My curiosity was piqued when a friend told me of the upcoming Wall Street documentary exposé 'Inside Job'. It's got some pretty good reviews, and perhaps it will pack enough punch to educate the general public about the theft of taxpayer money that constituted the euphemistically termed 'bailout'. Online reviews have praised the film,"A wake-up call of macroeconomic proportions", "Economics explained beautifully" – certainly sounds worth a watch.

Admittedly though, you have to be quite naive to think that a genuine expose of Wall Street could even see the light of day in Hollywood, considering the corporate nature of media ownership. After a short Internet search, things begin to fall into place.

'Inside Job' is directed by Charles H. Ferguson. His past works include a film called 'No End in Sight – The American Occupation of Iraq' – a piece critical of the Bush administration's management of the war in Iraq. So far, so good. Sort of.

The alarming thing about Ferguson is his lifelong membership of the Council on Foreign Relations. See CFR's private membership roster (http://www.cfr.org/a...r.html?letter=F) and Ferguson's Wikipedia page (http://en.wikipedia....les_H._Ferguson).

CFR is a think tank which, in a nutshell, exists to shape the US international agenda in favour of its corporate members. CFR's corporate roster is here (http://www.cfr.org/a...ate/roster.html), and it makes for some startling reading.

The founding member corporations of CFR are as follows:

Bank of America Merrill Lynch

Chevron Corporation

Exxon Mobil Corporation

Goldman Sachs Group, Inc.

Hess Corporation

McKinsey & Company, Inc.

The Nasdaq OMX Group

(I've added the emphases for obvious reasons).

How can a 'lifelong member' of this global banking and Big Oil corporate cabal make such an exposé? Well, Ferguson's membership of CFR does not constitute a conflict of interest as one might surmise. Instead, it illustrates his real motives; his film is not an exposé, it is a distraction.

The focus of Ferguson's 2007 piece, 'No End in Sight – The American Occupation of Iraq', is the US government's post-invasion decision-making failures. Insufficient troop levels, looting in Baghdad, and corruption in the Iraqi government form the backbone of the film. Clearly, the film distracts audiences from what really matters: the decision to go to war in the first place, absent of evidence, and the relentless propaganda campaign from the media that aimed to legitimise the illegal war.

Let's take a look at some of Ferguson's other fellow CFR (corporate) members:

Boeing

DynCorp International

KBR

Raytheon Company

Lockheed Martin Corporation

Shell Oil Company

General Electric Company

JPMorgan Chase & Company

Kohlberg Kravis Roberts & Co.

Morgan Stanley

Rockefeller Group International, Inc.

The Blackstone Group L.P.

Rothschild North America, Inc.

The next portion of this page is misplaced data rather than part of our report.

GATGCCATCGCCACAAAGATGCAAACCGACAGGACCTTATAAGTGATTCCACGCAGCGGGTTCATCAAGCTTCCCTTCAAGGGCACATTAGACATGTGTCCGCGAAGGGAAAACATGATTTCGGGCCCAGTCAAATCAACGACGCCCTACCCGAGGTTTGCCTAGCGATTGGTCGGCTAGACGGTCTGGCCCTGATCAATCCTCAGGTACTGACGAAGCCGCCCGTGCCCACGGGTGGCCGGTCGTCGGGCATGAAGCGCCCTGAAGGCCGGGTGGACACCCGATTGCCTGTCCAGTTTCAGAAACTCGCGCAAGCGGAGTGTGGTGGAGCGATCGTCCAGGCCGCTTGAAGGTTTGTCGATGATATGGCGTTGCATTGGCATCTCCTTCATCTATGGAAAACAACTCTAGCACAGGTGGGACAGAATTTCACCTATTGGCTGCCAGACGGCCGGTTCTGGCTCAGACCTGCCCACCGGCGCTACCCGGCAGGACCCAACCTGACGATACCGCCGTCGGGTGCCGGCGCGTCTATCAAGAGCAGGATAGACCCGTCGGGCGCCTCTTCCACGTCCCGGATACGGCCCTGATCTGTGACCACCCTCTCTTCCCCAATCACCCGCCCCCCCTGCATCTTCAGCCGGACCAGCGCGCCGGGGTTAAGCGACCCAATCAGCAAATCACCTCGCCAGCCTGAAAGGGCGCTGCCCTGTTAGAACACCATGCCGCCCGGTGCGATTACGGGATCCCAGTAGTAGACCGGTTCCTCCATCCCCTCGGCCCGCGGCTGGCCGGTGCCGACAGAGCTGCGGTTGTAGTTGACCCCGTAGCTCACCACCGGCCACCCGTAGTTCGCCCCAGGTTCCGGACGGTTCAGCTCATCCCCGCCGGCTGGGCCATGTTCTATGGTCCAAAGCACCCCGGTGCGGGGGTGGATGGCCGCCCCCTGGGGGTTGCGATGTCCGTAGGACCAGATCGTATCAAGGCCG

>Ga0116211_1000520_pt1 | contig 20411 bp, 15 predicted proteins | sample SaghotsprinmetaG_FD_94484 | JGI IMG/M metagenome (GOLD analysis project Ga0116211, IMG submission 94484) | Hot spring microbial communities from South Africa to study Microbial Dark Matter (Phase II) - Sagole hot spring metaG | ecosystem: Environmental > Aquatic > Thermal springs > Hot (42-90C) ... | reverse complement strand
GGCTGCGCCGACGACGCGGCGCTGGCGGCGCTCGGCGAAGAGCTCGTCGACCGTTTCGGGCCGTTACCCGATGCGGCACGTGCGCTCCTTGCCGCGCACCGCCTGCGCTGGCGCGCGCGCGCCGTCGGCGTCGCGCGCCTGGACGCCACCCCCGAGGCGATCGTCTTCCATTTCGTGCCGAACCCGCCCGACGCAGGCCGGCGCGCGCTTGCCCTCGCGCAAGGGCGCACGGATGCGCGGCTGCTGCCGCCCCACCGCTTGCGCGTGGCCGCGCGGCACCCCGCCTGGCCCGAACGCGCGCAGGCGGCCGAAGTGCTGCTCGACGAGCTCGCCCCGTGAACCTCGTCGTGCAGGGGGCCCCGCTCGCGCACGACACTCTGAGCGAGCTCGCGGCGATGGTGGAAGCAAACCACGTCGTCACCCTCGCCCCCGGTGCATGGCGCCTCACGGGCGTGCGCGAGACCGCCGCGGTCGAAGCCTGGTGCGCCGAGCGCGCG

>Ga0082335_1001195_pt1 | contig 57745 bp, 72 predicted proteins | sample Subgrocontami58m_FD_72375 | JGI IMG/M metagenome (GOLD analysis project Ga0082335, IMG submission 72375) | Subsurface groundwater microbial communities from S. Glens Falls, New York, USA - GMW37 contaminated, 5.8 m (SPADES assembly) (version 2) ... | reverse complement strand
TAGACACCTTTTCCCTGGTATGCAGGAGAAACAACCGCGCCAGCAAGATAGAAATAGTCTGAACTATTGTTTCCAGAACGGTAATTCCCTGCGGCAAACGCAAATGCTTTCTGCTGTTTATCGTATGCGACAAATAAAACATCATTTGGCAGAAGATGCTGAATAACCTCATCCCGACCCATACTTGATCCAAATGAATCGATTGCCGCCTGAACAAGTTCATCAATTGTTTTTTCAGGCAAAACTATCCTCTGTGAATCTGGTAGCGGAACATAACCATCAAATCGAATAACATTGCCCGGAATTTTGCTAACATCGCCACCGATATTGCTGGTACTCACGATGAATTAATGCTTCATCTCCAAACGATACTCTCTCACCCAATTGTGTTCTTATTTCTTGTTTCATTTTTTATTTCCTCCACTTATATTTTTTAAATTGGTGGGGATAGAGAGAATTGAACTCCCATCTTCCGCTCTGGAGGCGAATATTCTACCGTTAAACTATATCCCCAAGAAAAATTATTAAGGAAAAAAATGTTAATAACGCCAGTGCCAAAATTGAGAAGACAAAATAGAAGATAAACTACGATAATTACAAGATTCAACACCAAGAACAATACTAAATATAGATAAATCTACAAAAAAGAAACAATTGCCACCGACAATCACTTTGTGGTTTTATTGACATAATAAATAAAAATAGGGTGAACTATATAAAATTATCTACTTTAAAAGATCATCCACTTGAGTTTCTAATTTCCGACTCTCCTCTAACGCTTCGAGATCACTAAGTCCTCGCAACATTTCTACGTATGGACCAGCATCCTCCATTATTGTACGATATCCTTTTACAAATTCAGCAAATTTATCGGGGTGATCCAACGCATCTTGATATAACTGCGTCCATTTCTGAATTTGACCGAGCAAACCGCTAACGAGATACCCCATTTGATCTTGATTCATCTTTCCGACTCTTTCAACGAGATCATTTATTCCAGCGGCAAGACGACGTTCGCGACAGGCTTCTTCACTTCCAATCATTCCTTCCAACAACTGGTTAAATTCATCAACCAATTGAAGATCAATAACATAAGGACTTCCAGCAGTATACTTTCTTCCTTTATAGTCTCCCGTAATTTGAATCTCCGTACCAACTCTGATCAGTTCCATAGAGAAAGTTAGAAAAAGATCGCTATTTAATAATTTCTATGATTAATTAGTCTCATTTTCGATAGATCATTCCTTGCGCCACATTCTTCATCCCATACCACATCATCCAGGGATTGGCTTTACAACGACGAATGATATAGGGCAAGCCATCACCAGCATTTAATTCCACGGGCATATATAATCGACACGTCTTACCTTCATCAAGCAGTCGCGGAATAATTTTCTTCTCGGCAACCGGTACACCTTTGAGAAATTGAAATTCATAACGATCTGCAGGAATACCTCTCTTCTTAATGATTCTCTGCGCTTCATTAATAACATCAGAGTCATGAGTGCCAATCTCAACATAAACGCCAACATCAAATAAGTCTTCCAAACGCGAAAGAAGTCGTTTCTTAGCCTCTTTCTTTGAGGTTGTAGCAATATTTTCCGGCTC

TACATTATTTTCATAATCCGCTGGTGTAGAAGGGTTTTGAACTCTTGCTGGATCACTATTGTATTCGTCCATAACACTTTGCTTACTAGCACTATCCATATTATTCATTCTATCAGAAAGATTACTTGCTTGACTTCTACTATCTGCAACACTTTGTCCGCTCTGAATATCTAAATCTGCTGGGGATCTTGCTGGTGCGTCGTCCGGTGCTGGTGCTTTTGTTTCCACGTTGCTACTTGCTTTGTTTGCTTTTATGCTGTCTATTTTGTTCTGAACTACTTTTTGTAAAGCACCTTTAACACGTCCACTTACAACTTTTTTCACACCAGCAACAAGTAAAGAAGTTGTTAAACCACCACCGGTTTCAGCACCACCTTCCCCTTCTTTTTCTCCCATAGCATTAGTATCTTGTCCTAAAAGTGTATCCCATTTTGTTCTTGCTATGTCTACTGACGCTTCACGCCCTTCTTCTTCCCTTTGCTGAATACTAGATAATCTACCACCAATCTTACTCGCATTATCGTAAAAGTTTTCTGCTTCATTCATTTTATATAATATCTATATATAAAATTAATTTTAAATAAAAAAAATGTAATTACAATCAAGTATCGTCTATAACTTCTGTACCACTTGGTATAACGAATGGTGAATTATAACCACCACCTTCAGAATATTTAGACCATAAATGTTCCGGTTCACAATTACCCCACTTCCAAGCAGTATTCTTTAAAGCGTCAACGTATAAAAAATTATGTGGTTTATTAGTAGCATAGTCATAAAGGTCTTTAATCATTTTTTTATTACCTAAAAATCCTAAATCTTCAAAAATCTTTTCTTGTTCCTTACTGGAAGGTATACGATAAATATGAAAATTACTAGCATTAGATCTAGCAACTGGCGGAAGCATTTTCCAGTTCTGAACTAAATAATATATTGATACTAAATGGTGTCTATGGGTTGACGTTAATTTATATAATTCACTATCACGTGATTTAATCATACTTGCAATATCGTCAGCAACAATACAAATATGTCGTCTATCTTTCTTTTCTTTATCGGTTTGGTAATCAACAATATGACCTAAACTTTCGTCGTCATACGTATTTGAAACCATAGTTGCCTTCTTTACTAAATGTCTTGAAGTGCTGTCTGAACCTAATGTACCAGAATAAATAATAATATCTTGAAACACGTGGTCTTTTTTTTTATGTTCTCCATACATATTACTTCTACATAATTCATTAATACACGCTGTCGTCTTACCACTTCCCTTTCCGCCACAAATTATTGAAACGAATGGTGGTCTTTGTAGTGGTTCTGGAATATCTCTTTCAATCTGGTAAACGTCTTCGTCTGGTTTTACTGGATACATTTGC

Many of these companies have profited to the tune of trillions of dollars from the destruction and reconstruction of Iraq and Afghanistan. Some even played integral parts in calling for the wars.Two of these corporations, DynCorp and KBR, are even in the 'top ten' list of companies (http://articles.moneycentral.msn.com/Investing/CompanyFocus/WhosProfitingFromTheIraqWar.aspx?page=2) profiting from the illegal invasion and occupation of Iraq.

As with 'No End In Sight', 'Inside Job' will not reveal the truth or bring the real culprits to light. Ferguson's agenda is clear; he is a mouthpiece for his corporate CFR bedfellows. This type of pseudo-exposé aims to distract audiences from the significant truths by focusing on secondary matters. The viewer will be led around by the nose like a blinkered horse, while Ferguson's war criminal pals can continue bombing and looting to their black hearts' content. Inside Job? I couldn't think of a better name.

=====================

CFR's private membership includes neo-con warmongers such as: DickCheney, Paul Wolfowitz, Elliott Abrams, Vin Weber, John R. Bolton,General Colin L. Powell, Condoleezza Rice, Robert Zoellick, GeneralDavid H. Petraeus, Robert M. Gates, Zbigniew Brzezinski, Timothy F.Geithner, Paul Volcker, and Henry M. Paulson Jr.

=====================

Edited by wise_eagle

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Here's a radical idea for the numbskulls in charge.

Lower the costs associated with just living somewhere - rent/council tax/mortgage servicing and people will be able to live their lifes spending their own, earned, present day, positive money, instead of borrowing, at interest from their own futures through banks.

If this happened, there would be no financial crisis.

Think of the beneficial effects on the economy. More spent in retail sector, more saved, more into pensions/investment (thus into job creation) etc.

Couldn't agree more. Everyone benefits except the "vampire squids" who need us all to feed off of.

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I don't know what the purpose of the "Inside Job" movies is, but it seems quite clear that the movie itself is a bankster inside job too, i.e. it has been made by them for whatever reasons known only to them, see this piece of research about the director:

http://www.imdb.com/.../nest/169871144

A very interesting list.

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I don't know what the purpose of the "Inside Job" movies is, but it seems quite clear that the movie itself is a bankster inside job too, i.e. it has been made by them for whatever reasons known only to them, see this piece of research about the director:

http://www.imdb.com/.../nest/169871144

From what I've seen it doesn't go into the core systemic fundamentals of the situation and the alternatives - well it wouldn't would it.

It doesn't explain why we have the current system that so favours bankers.

An explanation for the problems was called for as so many lives have been (and will be) blighted but it stops at the bank companies/employees (by employees I mean directors and their ilk) and blames the bank companies/employees and perhaps that's its purpose. Anything else is put into the financial/political incompetence category.

It's saying the system's ok if it weren't for some dodgy and greedy banks but there's an opinion, for example, that the basic system of debt as money etc should be changed and that isn't aired at all.

Edited by billybong

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  • 312 Brexit, House prices and Summer 2020

    1. 1. Including the effects Brexit, where do you think average UK house prices will be relative to now in June 2020?


      • down 5% +
      • down 2.5%
      • Even
      • up 2.5%
      • up 5%